Oh No: Dr. No's Oxperiment

On this instrumental opus, Oh No breezes his way through tracks of Middle Eastern chants and rich sitars.

Oh No

Dr. No's Oxperiment

Label: Stones Throw Records
US Release Date: 2007-07-31
UK Release Date: 2007-07-30

Oh No, who is part of a lineage of successful musicians, may have genetically inherited his composition skills. His father is Otis Jackson, a deep baritone known for crooning over funk-inspired schmaltz tracks. His uncle is Jon Faddis, the world-renowned trumpeter who has become legendary in the jazz world. His most similar musical relative is his brother Otis Jackson Jr. (otherwise known as Madlib), the famed Stones Throw beat conductor who churns out so many albums that a listener cannot wholly absorb one of his records before the next is released. And while Oh No possesses this genetic tie to so many talented musicians, he shares the same name as the King of Pop (Michael Jackson), sealing the fact that it may not be coincidental that he ended up a beat coddler and emcee.

But Oh No has valiantly outgrown the shadow of his relatives. He released his debut The Disrupt in 2004, and though there may have been some apprehensive Stones Throw fanatics weary of a release from Madlib’s brother, Oh No impressed with his thumping opus complete with loads of buzzing samples and quick-witted rhymes. After holding his own on that album, he followed with the concept record Exodus Into Unheard Rhythms, a shiny effort on which he culled beats out of Galt MacDermot samples. Instead of rapping, he hung up the microphone and enlisted some assistance from a gamut of talented contemporaries.

Like his brother, Oh No dabbles in heaps of different genres, switching up his style and experimenting on new sounds with each release. Dr. No’s Oxperiment, his third solo record, is a complete deviation from his electronic-based debut and glittery sophomore effort. This album is crafted out of crate-dug Lebanese, Turkish and Indian samples, and instead of getting as much mileage as he can out of a gorgeous snippet of music, Oh No keeps each of the 28 tracks brief, with no single song lasting more than two minutes. The album is a journey into the exotic and filled to capacity with sharp ideas. While each individual clip pulls the listener from one area of musical experimentation to another, the effort beautifully coalesces into a full-bodied and rich work of intellectual composition.

Although the album should be listened to in its entirety and regarded as a blended body of work, one must recognize that there are distinctive parts that make up the whole. Each track embodies a different cultural sound and location, including everything from Indian chants to atonal piano bangs and set to thick grooves and vibrant bass lines. The record begins with a Middle Eastern woman who chants on “Heavy,” which quickly dissolves into a rhythm built on a psychedelic guitar, limber hi-hats and a chunky kick. The beat is versatile, breaking down and then launching back into its original groove, flowing along with an uneven limp that perseveres in spite of its clumsiness.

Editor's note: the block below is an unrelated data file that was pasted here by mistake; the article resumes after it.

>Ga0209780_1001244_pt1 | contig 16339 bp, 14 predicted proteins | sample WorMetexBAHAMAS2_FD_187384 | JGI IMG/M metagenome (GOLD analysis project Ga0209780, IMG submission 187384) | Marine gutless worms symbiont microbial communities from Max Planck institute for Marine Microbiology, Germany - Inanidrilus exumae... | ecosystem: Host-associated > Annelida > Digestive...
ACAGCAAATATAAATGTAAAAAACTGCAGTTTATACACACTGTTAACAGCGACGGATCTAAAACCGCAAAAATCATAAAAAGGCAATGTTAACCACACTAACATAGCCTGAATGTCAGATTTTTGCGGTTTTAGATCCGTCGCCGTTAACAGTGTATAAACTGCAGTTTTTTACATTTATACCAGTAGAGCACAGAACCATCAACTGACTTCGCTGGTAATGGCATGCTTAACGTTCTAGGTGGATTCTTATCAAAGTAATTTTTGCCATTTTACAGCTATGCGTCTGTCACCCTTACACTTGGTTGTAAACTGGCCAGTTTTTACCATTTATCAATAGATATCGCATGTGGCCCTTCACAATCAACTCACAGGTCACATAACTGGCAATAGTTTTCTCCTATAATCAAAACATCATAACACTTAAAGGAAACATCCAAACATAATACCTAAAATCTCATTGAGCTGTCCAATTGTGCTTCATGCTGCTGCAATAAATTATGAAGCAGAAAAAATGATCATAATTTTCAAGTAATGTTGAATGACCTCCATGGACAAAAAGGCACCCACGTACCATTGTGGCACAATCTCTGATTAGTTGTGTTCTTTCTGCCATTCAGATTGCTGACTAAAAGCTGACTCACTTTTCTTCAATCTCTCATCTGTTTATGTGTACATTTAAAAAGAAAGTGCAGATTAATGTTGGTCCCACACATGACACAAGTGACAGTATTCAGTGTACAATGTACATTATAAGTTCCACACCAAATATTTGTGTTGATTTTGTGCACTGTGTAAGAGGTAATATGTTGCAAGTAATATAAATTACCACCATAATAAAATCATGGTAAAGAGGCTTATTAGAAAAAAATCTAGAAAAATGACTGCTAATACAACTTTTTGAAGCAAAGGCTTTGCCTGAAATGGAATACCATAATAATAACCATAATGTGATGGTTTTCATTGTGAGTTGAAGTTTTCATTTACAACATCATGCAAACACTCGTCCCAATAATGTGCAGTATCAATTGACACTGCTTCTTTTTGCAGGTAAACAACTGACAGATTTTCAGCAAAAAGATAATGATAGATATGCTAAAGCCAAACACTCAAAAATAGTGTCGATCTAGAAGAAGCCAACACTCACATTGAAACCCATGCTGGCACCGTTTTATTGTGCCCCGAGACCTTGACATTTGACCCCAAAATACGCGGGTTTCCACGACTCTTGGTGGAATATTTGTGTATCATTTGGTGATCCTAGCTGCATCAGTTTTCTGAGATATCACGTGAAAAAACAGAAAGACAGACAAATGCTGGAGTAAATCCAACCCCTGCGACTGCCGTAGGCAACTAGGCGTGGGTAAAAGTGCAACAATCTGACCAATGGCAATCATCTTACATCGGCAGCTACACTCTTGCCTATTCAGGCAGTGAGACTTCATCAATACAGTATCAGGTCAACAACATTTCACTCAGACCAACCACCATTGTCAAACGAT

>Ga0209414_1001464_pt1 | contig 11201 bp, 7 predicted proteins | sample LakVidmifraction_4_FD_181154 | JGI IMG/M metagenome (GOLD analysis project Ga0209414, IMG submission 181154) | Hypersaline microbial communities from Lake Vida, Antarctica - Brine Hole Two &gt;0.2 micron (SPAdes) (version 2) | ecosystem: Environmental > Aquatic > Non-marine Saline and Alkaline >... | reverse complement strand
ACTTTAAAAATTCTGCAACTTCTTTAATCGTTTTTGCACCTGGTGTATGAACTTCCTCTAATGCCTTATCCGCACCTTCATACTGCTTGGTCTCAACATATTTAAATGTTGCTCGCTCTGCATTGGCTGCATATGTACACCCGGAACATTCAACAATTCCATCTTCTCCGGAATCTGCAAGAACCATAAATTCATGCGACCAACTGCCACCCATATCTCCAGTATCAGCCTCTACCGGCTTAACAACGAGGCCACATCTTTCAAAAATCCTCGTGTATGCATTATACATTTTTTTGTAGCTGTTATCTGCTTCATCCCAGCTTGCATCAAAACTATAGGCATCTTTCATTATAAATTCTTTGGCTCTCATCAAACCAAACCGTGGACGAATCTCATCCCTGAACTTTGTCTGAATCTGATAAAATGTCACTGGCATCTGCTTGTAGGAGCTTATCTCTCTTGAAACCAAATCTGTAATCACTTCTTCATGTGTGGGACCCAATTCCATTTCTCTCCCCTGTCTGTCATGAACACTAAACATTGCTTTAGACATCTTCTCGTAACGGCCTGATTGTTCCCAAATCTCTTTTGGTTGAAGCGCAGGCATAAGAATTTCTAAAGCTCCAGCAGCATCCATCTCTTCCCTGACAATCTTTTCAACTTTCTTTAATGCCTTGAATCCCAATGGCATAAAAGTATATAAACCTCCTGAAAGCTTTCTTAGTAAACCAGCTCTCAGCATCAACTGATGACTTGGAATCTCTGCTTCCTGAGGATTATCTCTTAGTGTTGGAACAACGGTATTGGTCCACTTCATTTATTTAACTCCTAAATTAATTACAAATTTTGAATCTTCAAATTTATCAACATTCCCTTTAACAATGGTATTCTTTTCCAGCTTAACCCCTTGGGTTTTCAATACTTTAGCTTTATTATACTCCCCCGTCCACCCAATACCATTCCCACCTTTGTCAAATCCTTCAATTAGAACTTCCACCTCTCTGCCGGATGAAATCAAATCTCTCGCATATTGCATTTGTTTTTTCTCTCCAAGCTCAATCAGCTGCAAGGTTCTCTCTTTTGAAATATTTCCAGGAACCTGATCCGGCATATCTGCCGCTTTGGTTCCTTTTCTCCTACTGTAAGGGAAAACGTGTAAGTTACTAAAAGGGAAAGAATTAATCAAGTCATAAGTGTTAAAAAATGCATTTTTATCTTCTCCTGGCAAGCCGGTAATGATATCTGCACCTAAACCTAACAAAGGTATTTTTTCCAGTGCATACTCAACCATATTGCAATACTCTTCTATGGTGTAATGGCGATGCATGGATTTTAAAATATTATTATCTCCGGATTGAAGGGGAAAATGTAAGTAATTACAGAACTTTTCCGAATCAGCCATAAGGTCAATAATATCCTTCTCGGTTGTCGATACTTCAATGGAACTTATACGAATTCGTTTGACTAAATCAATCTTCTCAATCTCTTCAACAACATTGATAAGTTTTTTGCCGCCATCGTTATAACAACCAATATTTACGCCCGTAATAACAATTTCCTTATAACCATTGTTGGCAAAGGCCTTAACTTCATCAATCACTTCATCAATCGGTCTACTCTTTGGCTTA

The record also features some other tracks that bump in the same Middle Eastern vein. “Emergency” is a tight piece that sounds comfortable with its crisp sitar sample and electronic burps. Before the track plays itself out, it melds into “Ohhhhhhh,” which is more tranquil with its simple kick-snare interplay but maintains the same sort of exoticism as its predecessor with its panned choral croons. “Action” has a similar potency, with a reed instrument slithering across heavy bongos and a vocal sample set to a lighthearted string section.

Oh No pins down the Turkish and Lebanese sound on many of the record’s tracks, but he reaches out to more psychedelic and erratic instruments on the majority of Dr. No’s Oxperiment. “Cassette” begins with a clip of a man who is advertising the benefits of cassette tapes, but the song soon snaps into a soul-dipped instrumental complete with horns and a jazz guitar that trade off control of the melody. “No Guest List” is a straightforward gem that pops with its hard-hitting snares, light acoustic guitar strums and a wispy flute, while “Mad Piano” is probably the most bizarre clip on the record, featuring blinding electronic drones laced with snips of flute trills and spacey bangs on a keyboard.

Despite being a rich a well-rounded record, it lacks any sort of ending or closure, making the whole piece seem, like it is in itself, a smaller piece of a larger work. The last song, “Slow Down,” is mid-tempo and flows at a distance, as if it is playing underwater. The track is a little over a minute, but cuts off without any sort of farewell or even a musical fadeout. It ends as abruptly as it began, leaving the listener unfulfilled after the rest of the record conveyed such magnanimous cohesion and musical integrity.

But by this point, Oh No has already proved that he is in the upper crust of producers in the world of underground hip-hop. He is easily able to maneuver his way through crates of foreign rhythms and put them in a completely new context. While Madlib may throw a record together that has a single musical theme and little variation, Oh No shows that he can expand beyond a simple concept and reinterpret a bevy of genres to stand as something entirely new. With a track record that shows that Oh No is getting much more dexterous as time goes on, his future albums will surely become even more focused, and if they are as versatile and cerebral as Dr. No’s Oxperiment, he may just prove to be the best Jackson in the bunch.






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